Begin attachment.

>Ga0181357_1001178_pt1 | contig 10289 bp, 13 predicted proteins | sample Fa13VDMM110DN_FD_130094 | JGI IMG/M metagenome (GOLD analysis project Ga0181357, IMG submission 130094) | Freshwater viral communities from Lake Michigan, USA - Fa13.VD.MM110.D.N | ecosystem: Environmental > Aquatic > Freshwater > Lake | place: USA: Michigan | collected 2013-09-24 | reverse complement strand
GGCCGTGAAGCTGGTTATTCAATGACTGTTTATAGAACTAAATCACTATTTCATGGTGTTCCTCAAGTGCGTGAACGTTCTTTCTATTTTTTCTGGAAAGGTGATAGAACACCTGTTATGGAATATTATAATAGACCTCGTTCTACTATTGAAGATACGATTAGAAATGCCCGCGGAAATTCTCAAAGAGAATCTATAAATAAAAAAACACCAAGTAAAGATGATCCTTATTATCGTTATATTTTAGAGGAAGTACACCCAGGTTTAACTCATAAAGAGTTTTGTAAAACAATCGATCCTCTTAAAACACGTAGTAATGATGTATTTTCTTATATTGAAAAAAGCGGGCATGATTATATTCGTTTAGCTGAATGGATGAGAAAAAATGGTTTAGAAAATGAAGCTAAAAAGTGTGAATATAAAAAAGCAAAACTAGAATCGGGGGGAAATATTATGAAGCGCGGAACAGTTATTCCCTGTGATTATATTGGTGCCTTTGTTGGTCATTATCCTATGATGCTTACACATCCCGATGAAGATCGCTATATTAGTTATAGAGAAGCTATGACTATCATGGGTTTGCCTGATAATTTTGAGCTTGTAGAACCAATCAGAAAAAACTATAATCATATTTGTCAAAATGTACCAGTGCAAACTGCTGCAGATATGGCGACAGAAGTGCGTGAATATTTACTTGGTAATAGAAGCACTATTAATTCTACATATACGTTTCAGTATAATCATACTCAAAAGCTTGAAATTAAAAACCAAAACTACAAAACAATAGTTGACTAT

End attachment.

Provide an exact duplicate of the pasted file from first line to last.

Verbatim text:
>Ga0181357_1001178_pt1 | contig 10289 bp, 13 predicted proteins | sample Fa13VDMM110DN_FD_130094 | JGI IMG/M metagenome (GOLD analysis project Ga0181357, IMG submission 130094) | Freshwater viral communities from Lake Michigan, USA - Fa13.VD.MM110.D.N | ecosystem: Environmental > Aquatic > Freshwater > Lake | place: USA: Michigan | collected 2013-09-24 | reverse complement strand
GGCCGTGAAGCTGGTTATTCAATGACTGTTTATAGAACTAAATCACTATTTCATGGTGTTCCTCAAGTGCGTGAACGTTCTTTCTATTTTTTCTGGAAAGGTGATAGAACACCTGTTATGGAATATTATAATAGACCTCGTTCTACTATTGAAGATACGATTAGAAATGCCCGCGGAAATTCTCAAAGAGAATCTATAAATAAAAAAACACCAAGTAAAGATGATCCTTATTATCGTTATATTTTAGAGGAAGTACACCCAGGTTTAACTCATAAAGAGTTTTGTAAAACAATCGATCCTCTTAAAACACGTAGTAATGATGTATTTTCTTATATTGAAAAAAGCGGGCATGATTATATTCGTTTAGCTGAATGGATGAGAAAAAATGGTTTAGAAAATGAAGCTAAAAAGTGTGAATATAAAAAAGCAAAACTAGAATCGGGGGGAAATATTATGAAGCGCGGAACAGTTATTCCCTGTGATTATATTGGTGCCTTTGTTGGTCATTATCCTATGATGCTTACACATCCCGATGAAGATCGCTATATTAGTTATAGAGAAGCTATGACTATCATGGGTTTGCCTGATAATTTTGAGCTTGTAGAACCAATCAGAAAAAACTATAATCATATTTGTCAAAATGTACCAGTGCAAACTGCTGCAGATATGGCGACAGAAGTGCGTGAATATTTACTTGGTAATAGAAGCACTATTAATTCTACATATACGTTTCAGTATAATCATACTCAAAAGCTTGAAATTAAAAACCAAAACTACAAAACAATAGTTGACTAT